“Englishing” the Hebrew Bible, however, this book proposes, went beyond instances such as these: the semantic shifts and transpositions, which took place in the process of translation, affected not just individual words but the construction of a social universe. This story of the creation of the English Bible and its relation both to the ancient Hebrew original and contemporary contexts has attracted relatively little attention, and least of all from social historians. It is this textual and contextual story that this book seeks to pursue. The four chapters of this book thus set out to explore different realms of Anglicization in the wording of the Hebrew Bible: each relating to a set of social relations, each bearing on a historical field, and each pertaining to a historical approach.[…] The formulation of the English biblical language, important in itself [can be tied with] some of the most central processes of its time, including state formation, changing community relations, the consolidation of marriage and gender roles, and changing labor relations.
Tadmor’s first chapter focuses on Hebrew words with special emphasis on the root for “neighbor” רע
The first chapter [traces] how the Hebrew “love thy friend” or thy “fellow man” evolved to become the English “love thy neighbor.” Expanding from this to the social history of neighborliness in early modern England, this chapter investigates the significance of the increasingly Anglicized notion of “love thy neighbor” in early modern print culture and in the context of community relations and the “politics of the parish.”
Tadmore then looks at the roots for “to take” לקח and “to give” נתנ which are often used in terms of male-female unions (e.g., Genesis 27:46, “if Jacob take a wife of the daughters of Heth” and Genesis 29:19 “It is better that I give her to thee, than that I should give her to another man.”)
The second chapter examines notion of gender and the ways in which conceptions of marriage have crept into the vernacular biblical versions over time. This chapter also traces the broad resonance of biblical notions of gender, from enhanced ecclesiastical and state policies regarding marriage to conduct literature and popular print culture. Textual readings, social history, and biographies of individual translators are brought together to suggest links between histories of marriage, the church, print culture, and the English Bible.
Tadmore next looks at the word for “slave” עבד and how it was translated, most dramatically, in the KJV, which removed ever occurrence of “slave” except one at Jeremiah 2:14. (Co-blogger J. K. Gayle pointed out a eerie example of the ESV translators taking parallel actions here.)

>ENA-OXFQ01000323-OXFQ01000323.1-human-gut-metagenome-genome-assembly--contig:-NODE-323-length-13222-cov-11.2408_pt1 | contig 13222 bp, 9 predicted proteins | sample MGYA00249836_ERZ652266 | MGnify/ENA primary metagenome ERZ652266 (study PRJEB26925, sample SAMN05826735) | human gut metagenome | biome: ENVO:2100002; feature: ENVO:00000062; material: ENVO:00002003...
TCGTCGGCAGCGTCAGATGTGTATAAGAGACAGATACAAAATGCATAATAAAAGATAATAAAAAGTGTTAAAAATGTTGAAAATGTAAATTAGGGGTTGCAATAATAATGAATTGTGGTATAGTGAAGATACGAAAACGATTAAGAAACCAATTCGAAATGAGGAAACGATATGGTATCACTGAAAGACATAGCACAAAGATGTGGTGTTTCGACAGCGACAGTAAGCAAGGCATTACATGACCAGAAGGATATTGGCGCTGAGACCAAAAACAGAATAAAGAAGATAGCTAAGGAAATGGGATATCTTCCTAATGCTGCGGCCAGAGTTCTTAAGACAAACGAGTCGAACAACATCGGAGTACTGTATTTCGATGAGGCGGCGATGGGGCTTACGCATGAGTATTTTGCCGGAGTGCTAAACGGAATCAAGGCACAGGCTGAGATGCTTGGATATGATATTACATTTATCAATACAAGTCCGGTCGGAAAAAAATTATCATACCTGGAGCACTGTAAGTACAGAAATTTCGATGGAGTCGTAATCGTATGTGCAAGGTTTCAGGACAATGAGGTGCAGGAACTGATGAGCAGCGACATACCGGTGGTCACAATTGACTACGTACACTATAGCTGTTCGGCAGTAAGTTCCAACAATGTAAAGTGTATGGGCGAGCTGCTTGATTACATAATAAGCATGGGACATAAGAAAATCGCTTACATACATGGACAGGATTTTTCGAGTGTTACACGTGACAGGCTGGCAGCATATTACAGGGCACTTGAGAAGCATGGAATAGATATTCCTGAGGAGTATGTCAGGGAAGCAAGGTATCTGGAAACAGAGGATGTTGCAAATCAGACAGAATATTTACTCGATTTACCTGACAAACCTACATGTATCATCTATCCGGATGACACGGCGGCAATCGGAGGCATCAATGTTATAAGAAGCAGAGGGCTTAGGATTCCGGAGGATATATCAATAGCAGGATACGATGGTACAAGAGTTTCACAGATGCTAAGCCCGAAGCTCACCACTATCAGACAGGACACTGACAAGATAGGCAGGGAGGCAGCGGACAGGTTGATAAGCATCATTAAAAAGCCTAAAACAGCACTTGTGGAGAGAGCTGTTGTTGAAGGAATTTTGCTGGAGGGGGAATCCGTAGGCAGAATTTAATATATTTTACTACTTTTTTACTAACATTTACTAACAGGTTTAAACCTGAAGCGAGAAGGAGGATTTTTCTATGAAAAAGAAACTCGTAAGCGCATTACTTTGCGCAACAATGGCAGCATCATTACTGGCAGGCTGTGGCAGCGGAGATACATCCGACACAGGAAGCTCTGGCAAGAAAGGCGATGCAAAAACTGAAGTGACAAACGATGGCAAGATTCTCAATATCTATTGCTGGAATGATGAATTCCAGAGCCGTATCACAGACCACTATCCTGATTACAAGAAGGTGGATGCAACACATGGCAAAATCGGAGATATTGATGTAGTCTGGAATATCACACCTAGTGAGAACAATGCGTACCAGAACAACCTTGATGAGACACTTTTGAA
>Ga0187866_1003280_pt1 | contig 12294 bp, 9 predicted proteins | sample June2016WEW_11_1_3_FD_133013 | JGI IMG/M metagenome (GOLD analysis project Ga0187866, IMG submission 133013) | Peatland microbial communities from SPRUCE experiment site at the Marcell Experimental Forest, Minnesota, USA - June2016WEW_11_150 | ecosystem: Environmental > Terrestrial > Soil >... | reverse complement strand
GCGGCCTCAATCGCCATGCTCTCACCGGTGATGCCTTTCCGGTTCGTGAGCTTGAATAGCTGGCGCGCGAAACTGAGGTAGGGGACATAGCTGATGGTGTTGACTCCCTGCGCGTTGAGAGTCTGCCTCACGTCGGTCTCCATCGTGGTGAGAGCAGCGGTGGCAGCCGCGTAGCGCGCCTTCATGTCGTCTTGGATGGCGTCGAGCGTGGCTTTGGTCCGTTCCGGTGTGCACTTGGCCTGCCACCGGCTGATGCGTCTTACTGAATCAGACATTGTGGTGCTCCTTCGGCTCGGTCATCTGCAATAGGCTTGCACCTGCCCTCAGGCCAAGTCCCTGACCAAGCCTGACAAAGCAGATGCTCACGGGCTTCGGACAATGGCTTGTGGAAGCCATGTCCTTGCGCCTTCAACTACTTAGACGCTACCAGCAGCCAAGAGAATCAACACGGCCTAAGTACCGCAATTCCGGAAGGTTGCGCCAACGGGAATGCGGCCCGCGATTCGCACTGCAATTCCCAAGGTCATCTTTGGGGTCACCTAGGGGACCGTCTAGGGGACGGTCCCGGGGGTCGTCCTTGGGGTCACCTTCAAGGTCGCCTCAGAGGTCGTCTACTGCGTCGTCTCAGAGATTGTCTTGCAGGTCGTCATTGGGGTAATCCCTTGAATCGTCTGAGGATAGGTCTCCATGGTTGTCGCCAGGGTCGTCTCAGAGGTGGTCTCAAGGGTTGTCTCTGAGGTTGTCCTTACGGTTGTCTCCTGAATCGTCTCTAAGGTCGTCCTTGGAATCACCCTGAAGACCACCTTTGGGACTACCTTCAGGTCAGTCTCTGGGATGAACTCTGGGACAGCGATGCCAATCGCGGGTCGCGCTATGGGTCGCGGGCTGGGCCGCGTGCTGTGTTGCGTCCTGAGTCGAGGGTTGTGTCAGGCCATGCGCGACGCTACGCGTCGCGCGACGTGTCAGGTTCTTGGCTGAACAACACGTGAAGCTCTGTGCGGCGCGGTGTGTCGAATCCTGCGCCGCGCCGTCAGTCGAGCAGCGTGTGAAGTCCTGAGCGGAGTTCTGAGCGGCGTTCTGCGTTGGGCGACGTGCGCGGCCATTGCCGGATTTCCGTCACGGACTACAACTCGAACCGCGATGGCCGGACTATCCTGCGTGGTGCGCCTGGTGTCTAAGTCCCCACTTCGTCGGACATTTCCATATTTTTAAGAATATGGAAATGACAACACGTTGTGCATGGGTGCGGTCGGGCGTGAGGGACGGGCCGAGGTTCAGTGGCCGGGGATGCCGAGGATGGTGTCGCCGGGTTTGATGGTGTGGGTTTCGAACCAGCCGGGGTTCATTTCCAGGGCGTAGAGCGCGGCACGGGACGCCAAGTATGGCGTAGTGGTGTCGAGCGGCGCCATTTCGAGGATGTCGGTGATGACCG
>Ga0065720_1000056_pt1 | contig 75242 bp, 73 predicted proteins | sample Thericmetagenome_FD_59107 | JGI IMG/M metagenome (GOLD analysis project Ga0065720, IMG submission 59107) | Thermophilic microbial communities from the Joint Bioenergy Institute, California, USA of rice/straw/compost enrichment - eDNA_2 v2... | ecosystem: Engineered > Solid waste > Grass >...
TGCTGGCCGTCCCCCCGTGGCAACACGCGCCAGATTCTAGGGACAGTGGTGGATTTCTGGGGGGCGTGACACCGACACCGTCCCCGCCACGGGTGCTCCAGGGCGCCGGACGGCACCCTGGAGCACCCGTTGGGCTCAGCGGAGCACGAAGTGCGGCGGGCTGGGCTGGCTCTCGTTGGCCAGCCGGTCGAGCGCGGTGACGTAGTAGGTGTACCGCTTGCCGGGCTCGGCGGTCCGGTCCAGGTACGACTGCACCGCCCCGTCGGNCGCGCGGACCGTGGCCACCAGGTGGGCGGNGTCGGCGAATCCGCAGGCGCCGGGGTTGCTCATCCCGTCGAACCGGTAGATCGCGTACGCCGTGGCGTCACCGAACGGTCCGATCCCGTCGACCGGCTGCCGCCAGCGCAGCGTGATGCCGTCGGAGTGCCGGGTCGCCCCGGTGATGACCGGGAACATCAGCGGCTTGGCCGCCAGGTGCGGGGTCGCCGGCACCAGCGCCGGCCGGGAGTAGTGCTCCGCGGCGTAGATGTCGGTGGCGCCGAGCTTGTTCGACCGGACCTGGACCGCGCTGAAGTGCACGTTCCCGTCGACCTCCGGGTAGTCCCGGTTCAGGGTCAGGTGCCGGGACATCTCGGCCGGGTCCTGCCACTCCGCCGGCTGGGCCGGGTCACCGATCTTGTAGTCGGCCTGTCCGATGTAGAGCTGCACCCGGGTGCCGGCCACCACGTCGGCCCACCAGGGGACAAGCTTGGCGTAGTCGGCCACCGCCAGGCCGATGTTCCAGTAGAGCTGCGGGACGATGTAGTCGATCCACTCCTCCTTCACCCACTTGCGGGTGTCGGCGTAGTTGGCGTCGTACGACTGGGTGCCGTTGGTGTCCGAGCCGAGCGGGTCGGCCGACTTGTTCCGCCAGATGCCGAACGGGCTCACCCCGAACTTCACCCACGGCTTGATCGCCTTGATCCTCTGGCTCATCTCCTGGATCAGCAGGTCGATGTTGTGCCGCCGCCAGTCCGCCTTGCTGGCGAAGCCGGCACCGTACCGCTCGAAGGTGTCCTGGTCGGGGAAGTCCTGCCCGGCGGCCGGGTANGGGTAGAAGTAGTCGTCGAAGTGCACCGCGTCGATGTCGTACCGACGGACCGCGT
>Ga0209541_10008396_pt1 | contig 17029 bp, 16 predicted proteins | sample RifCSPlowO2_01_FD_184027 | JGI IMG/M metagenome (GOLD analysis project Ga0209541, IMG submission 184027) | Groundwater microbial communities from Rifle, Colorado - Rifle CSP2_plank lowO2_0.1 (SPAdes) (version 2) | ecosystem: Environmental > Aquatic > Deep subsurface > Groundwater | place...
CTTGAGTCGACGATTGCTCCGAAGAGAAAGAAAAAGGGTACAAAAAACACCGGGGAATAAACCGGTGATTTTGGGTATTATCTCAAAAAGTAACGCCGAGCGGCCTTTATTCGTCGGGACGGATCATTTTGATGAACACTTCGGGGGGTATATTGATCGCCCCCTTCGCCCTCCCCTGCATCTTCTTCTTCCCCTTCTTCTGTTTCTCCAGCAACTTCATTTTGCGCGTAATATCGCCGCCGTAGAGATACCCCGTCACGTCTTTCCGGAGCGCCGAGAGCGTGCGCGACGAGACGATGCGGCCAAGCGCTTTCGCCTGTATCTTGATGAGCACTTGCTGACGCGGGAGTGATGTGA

The third chapter focuses on labor relations and how the Hebrew ‘eved (or ‘ebed, literally slave) has evolved to become the English “servant.” This chapter also traces biblical notions of “service” from medieval England to colonial America, and the ways in which they were consolidated, promoted, and tested over time.
The fourth chapter examines the word “prince” נסיך and other titled terms, as well as “eunuch” סריס and how they were translated into a complex variety of English terms, reflecting the highly stratified English social system. Tadmor concludes in a virtuosic tracing of the reaction of the politicians and philosophers to this terminology. The latter discussion is especially fascinating to me: I still remember my shock when I first read John Locke’s first Treatise on Government and discovered it was largely about Hebrew exegesis!
Lastly, the fourth chapter investigates notions of office and rule manifested in the consolidation of a range of English biblical terms through diverse renditions, including “prince,” “captain,” “lord,” “duke,” “sheriff,” and “chamberlain” (this sanitized term employed in some contexts for designating the Hebrew saris, meaning eunuch.) This last chapter starts with explorations of the early modern biblical idiom of office, and ends with its deployment by proponents and opponents including Charles I, Oliver Cromwell, Thomas Hobbes, and John Locke.
The book is relatively compact (about 170 pages of text) which allows Tadmor to make her arguments directly and effectively. It has some fascinating black and white illustrations and is heavily footnoted.
Tadmor effectively shows that the tedious Bible translation wars that we have been forced to live through (e.g., in issues of gender in translation) is hardly a new phenomenon – society shapes the translation at least as much as Scripture shapes society. I highly recommend her work.